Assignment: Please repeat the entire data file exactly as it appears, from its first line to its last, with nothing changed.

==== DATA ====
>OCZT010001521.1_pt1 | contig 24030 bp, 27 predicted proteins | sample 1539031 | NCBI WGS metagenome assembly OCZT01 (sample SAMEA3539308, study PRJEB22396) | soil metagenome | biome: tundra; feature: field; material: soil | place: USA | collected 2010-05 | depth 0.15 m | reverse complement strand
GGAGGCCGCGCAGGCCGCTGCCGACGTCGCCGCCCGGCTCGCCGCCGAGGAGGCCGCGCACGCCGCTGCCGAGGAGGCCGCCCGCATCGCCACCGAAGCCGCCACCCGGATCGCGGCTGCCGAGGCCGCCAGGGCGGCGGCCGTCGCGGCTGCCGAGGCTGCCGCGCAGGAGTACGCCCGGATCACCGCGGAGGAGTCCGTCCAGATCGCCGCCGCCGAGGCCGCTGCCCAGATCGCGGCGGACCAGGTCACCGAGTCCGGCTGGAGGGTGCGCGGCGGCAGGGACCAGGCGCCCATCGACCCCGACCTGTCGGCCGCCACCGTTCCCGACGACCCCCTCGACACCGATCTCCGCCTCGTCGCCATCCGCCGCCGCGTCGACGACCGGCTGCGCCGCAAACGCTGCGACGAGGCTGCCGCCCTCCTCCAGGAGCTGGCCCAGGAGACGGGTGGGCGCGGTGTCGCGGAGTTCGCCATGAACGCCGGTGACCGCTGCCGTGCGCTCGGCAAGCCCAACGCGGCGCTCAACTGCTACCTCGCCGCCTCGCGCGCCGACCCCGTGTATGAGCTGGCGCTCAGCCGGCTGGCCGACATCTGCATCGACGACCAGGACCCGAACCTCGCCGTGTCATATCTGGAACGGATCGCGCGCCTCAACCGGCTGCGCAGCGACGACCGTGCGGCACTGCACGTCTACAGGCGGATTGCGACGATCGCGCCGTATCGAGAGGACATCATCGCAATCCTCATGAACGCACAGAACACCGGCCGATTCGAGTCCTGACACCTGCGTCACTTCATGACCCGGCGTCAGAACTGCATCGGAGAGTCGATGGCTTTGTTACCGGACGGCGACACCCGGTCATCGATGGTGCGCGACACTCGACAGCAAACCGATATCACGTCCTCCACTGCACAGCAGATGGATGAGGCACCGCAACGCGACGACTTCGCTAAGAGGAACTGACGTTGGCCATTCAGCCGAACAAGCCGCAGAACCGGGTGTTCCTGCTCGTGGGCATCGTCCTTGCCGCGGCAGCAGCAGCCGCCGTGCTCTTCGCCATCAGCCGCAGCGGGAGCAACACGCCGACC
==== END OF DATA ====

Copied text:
>OCZT010001521.1_pt1 | contig 24030 bp, 27 predicted proteins | sample 1539031 | NCBI WGS metagenome assembly OCZT01 (sample SAMEA3539308, study PRJEB22396) | soil metagenome | biome: tundra; feature: field; material: soil | place: USA | collected 2010-05 | depth 0.15 m | reverse complement strand
GGAGGCCGCGCAGGCCGCTGCCGACGTCGCCGCCCGGCTCGCCGCCGAGGAGGCCGCGCACGCCGCTGCCGAGGAGGCCGCCCGCATCGCCACCGAAGCCGCCACCCGGATCGCGGCTGCCGAGGCCGCCAGGGCGGCGGCCGTCGCGGCTGCCGAGGCTGCCGCGCAGGAGTACGCCCGGATCACCGCGGAGGAGTCCGTCCAGATCGCCGCCGCCGAGGCCGCTGCCCAGATCGCGGCGGACCAGGTCACCGAGTCCGGCTGGAGGGTGCGCGGCGGCAGGGACCAGGCGCCCATCGACCCCGACCTGTCGGCCGCCACCGTTCCCGACGACCCCCTCGACACCGATCTCCGCCTCGTCGCCATCCGCCGCCGCGTCGACGACCGGCTGCGCCGCAAACGCTGCGACGAGGCTGCCGCCCTCCTCCAGGAGCTGGCCCAGGAGACGGGTGGGCGCGGTGTCGCGGAGTTCGCCATGAACGCCGGTGACCGCTGCCGTGCGCTCGGCAAGCCCAACGCGGCGCTCAACTGCTACCTCGCCGCCTCGCGCGCCGACCCCGTGTATGAGCTGGCGCTCAGCCGGCTGGCCGACATCTGCATCGACGACCAGGACCCGAACCTCGCCGTGTCATATCTGGAACGGATCGCGCGCCTCAACCGGCTGCGCAGCGACGACCGTGCGGCACTGCACGTCTACAGGCGGATTGCGACGATCGCGCCGTATCGAGAGGACATCATCGCAATCCTCATGAACGCACAGAACACCGGCCGATTCGAGTCCTGACACCTGCGTCACTTCATGACCCGGCGTCAGAACTGCATCGGAGAGTCGATGGCTTTGTTACCGGACGGCGACACCCGGTCATCGATGGTGCGCGACACTCGACAGCAAACCGATATCACGTCCTCCACTGCACAGCAGATGGATGAGGCACCGCAACGCGACGACTTCGCTAAGAGGAACTGACGTTGGCCATTCAGCCGAACAAGCCGCAGAACCGGGTGTTCCTGCTCGTGGGCATCGTCCTTGCCGCGGCAGCAGCAGCCGCCGTGCTCTTCGCCATCAGCCGCAGCGGGAGCAACACGCCGACC